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  • Pojangmacha People
  • Jung Hae Chae

I am thinking of the sad old men I knew. The salt on their drunken foreheads, a sorrow. Of souls stained deep with glutamine and guilt. O, the beauty of MSG. I'm thinking of comfort, the kind rising out of the bodies of blood soups and strangers. Of longing. Inside the tiny drinking tent, the haloed bodies of haejang-guk, the mother of all soups, the soup that chased away tremors and trauma and money troubles and time and time and more time, that soup. The bodies. The into-the-wee-hour-drinking bodies, the sitting-with-bottomstouching-is-just-fine bodies, the bodies sweating out their failing livers, those bodies. Tired and failed as they were, huddled together inside this tiny domed cathedral were their tiny lives, powered by a tiny light, the 1970s-oppressive-cum-underground-guerrilla light, powering the dim city and its people and their small dreams, past the curfew. O, how holy was this light and this coterie, the men lurching headlong into this bloodbath of comfort, the guk chasing away their daily hangovers and bad deeds, only to pass on their karmic debt to their only sons, pass down the bloody mess of their lives. How its biliary notes and fraternal bodies bosomed, not mocked, their chronic bad lives and livers.

My father. I'm thinking of him, but not him. Of souls cursed and caressed inside the pojangmachas inside a village. No, not a village but a nation full of sad, sad, old men, with their jaundiced faces riddled with the pock marks of postwar trauma, with their deadly breaths, who lowered their sorry heads into guk after guk, who fawned over their women and children, even as they beat them senseless. The women. I'm thinking of my dead grandmother and my mother, their mothers' mothers, the women gathered at the hair salon next to my grandmother's house, the one with the outhouse. The outhouse. I'm thinking of a childhood lost to dreams, of dreams lost, then found scribbled on the walls of an outhouse, a shit hole brimming with no-good fathers and husbands and lovers, and later of sons.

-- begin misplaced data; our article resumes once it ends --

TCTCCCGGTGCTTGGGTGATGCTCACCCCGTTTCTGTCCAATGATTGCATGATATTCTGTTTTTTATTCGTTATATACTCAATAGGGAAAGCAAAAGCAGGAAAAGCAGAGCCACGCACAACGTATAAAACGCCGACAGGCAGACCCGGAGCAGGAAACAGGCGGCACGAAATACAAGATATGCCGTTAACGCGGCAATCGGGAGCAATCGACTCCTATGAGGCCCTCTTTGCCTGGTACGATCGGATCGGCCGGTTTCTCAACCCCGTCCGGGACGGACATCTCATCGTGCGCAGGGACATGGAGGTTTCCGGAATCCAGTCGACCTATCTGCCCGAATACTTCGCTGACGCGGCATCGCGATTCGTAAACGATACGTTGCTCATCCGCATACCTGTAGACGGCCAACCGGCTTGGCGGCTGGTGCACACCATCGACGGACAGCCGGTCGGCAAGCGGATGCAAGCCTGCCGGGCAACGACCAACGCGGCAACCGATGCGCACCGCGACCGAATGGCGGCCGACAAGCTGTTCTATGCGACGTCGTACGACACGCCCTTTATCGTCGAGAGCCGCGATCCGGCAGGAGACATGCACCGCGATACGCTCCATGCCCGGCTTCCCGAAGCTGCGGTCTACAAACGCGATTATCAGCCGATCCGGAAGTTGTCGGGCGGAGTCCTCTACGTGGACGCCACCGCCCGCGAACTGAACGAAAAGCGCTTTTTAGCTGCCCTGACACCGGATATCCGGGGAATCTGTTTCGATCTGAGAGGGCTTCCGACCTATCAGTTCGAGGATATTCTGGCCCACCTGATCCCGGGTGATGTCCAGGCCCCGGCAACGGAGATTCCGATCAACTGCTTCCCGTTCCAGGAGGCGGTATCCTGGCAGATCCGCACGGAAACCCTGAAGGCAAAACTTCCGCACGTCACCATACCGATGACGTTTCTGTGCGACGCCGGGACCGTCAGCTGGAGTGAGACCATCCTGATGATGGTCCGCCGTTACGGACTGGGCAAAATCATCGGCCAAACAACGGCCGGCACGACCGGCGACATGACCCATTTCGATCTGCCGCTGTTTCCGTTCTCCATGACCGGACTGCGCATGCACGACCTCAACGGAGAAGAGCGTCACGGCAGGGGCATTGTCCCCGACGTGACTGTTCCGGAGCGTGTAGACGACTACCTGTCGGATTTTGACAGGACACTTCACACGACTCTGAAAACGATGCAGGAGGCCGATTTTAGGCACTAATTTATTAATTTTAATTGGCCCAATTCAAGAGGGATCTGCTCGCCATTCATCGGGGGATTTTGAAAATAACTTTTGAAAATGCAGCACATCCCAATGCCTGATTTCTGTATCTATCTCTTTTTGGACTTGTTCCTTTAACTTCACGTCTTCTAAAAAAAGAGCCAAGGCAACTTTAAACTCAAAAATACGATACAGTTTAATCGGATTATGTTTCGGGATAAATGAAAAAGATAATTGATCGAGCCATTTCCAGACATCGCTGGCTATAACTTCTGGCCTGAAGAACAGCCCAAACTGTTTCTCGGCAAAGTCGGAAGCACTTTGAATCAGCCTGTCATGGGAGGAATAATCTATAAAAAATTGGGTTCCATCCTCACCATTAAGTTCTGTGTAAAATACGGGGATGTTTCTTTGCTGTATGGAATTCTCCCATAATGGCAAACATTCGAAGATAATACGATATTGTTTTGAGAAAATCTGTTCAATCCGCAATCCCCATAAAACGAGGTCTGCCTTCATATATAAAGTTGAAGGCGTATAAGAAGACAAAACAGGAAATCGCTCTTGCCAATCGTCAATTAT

And the women who made them. [End Page 208]


When he drank, only when he drank, my father smeared the brown goo with his bare hands all over the wall next to his bed, the smell so terrible it'd wake everybody up, the women. It was a house full of women without husbands or fathers or keepers. The boorish drunk, the women must have thought, who defied even the worst of their imagination about the war they and their mother have had to endure and the bad men made worse by the war. Torn up by years of drinking, his weak constitution would make him go on the bed prepared specially for him by my grandmother. When he drank, and only when he drank, my father broke through a kind of barricade that he'd self-imposed between himself and the world that had become wholly unpredictable; he was enabled, albeit temporarily, to become just a little more authentically terrible than his usual, more guarded, terrible self.

My father and his father and his father's father all died from an alcohol-induced liver failure in their mid-fifties. While my father was alive, I saw him all of five or six times, and though I couldn't tell whether he was, in fact, intoxicated each time I saw him, he might as well have been, since he was a most sullen human to be around. He cracked a smile not once. His face, a brown jaundiced earth with its deep grooves and cracked furrows, a once-rich gorge now gone dry, would not have tolerated one. He was unpleasant and awkward around people. More precisely, he was reliably capable of inducing the kind of discomfort felt deep in the bellies of people when confronted, say, with a foul-smelling wounded animal in a cage corner, inspiring, at once, empathy and terror. They want to help and free the hurt animal but aren't sure whether he is safe to approach...


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pp. 208-220
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